Mouth Shut, Loud Shouts deals with questions of censorship and silencing deeply rooted in colonial regimes. The suppression of speech, information, language and image is expansive and operates in different ways across the globe. Works within the exhibition present how censoring can operate as a mode of marginalisation and delegitimisation. Whilst some work directly opposes forms of state censorship, other works deal with pervasive embodied codes of self-censorship. Importantly the work looks to practices that transgress these modes of silencing and suppression, finding spaces, avenues and aesthetic forms that leak out voices to the world and ourselves.
People are not often told when visiting a culture space what violences you might be confronted with and what situations you might encounter there. Mouth Shut, Loud Shouts holds many disturbing stories and might indeed affect you in ways we do not know. Yet we hope that these stories, these voices communicated through narrative, film and drawings, form new languages to the world. Multiple languages that erode and attack the silencing their communities are subject to, helping us build solidarity across geographies, experience and time.
When you enter, Marabouparken’s exhibition space is largely concealed to the viewer by a new work by Tove Drieman – a large curtain which explores ideas of self-censorship based upon Drieman’s personal experience of growing up in Sweden. The usual bird’s eye view of the space is ruptured and becomes a border dividing the space. If you were to seek beyond this screen you will find an installation by Paulo Bruscky that presents elements of a huge body of work created during the military dictatorship in Brazil 1964 to 1985 and his efforts to break out of the confines of political isolation through a network of letter correspondence. The prevention of communication can be felt in the work of Fikret Atay whose video Rebels of the Dance depicts two young boys singing illegalised Kurdish festive dance songs. belit sağ also explores forms of censorship of Kurdish histories in her video Ayhan and Me in which first-hand experiences of censoring of her own work become entwined in the narrative of the original film that was censored. Alongside this work are a series of documents produced by the organisation Siyah Bant (Black Band) which shows in more detail the process of belit sağ’s censorship case and exposes the process of Siyah Bant to platform and speak out against censorship of artistic expression.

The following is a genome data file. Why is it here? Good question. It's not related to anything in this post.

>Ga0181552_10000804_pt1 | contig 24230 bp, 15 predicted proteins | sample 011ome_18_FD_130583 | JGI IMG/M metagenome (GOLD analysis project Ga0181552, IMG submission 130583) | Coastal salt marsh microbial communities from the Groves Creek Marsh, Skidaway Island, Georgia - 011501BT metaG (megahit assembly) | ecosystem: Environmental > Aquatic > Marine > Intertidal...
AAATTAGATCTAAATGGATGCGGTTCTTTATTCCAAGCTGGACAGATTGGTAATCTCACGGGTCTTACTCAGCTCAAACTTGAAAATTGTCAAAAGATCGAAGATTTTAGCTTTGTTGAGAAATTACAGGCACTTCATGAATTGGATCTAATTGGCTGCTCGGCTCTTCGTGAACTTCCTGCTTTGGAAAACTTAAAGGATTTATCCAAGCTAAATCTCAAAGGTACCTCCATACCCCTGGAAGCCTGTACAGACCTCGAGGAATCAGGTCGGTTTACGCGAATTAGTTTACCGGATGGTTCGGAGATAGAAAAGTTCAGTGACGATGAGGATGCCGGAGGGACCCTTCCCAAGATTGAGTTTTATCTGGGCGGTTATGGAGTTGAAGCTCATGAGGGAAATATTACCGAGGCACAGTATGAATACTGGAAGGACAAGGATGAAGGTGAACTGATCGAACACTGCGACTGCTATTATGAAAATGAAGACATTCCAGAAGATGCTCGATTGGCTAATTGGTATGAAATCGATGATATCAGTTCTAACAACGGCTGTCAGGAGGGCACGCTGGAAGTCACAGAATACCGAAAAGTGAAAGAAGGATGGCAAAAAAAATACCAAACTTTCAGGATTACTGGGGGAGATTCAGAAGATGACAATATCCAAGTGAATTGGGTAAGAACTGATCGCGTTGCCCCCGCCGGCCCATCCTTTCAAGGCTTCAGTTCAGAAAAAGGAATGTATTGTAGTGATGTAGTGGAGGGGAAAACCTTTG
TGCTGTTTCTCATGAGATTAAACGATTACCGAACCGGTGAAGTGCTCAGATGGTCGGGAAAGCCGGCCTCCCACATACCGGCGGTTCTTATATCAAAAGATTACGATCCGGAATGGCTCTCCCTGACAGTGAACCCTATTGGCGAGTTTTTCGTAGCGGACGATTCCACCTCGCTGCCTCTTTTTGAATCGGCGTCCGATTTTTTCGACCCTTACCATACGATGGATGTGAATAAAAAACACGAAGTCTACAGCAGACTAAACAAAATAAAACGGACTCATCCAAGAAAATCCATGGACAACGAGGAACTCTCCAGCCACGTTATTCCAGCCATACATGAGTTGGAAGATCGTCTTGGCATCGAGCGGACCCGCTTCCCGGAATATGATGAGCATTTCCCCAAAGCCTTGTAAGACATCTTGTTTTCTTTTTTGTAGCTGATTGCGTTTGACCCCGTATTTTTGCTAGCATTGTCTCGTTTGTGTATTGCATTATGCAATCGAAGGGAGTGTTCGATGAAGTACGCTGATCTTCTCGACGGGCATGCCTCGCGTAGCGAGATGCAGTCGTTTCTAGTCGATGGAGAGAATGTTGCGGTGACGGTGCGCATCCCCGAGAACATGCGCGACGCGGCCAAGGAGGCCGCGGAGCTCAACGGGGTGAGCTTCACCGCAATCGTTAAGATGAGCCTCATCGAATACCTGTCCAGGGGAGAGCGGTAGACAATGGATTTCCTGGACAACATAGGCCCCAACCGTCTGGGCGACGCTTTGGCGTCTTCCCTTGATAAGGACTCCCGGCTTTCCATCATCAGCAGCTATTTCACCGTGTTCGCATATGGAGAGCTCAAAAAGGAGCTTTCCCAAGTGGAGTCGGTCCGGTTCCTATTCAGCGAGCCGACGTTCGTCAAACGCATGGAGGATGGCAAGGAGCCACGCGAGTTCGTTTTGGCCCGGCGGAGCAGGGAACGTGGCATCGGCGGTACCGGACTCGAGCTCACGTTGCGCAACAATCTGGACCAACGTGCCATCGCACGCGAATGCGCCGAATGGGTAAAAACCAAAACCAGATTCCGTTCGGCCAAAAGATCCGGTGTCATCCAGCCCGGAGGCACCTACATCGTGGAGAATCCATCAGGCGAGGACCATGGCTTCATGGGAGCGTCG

The consequences of speaking out against oppressive regimes are investigated in the compelling film Drapchi Elegy by Ritu Sarin and Tenzing Sonam. The Tibetan woman Namdol Lhamo discusses her story in which a non-violent protest against Chinese rule led to years of imprisonment and a life of political exile. Returning back to forms of censorship much closer to home is a work by Lucy Parker whose long term research into the Blacklisting of workers in the UK construction industry reveals an ongoing struggle against state and corporation censorship and silencing. Posters by Arvid Sveen draw discussions to the Nordic region and the continued oppression of Sami people, the possession of their land and the violent redressing of their culture. This ongoing struggle focuses on the brutal destruction of Sweden’s environment, the pollution of rivers and the industrialisation of land, which has removed the resources their livelihoods rely on.
Moving back towards Tove Drieman’s curtain from this other side of the exhibition space, new forms come into view, shapes that hope to articulate the more pervasive methods of silencing that we embody within ourselves: the words we are trained not to say or the struggles we don’t stand in solidarity with. Contextualising these complex and challenging works is a sensitive and serious task and further reading in our reading room – where we hope you can spend time – explores how we might address and fight against the multiple forms of silencing both from the perspective of the state as well as from within ourselves.
Sundbyberg | Sweden
Photo: Paulo Bruscky
Lingua/gens: Tongue Performance 1996
© The artist and Galeria Nara Roesler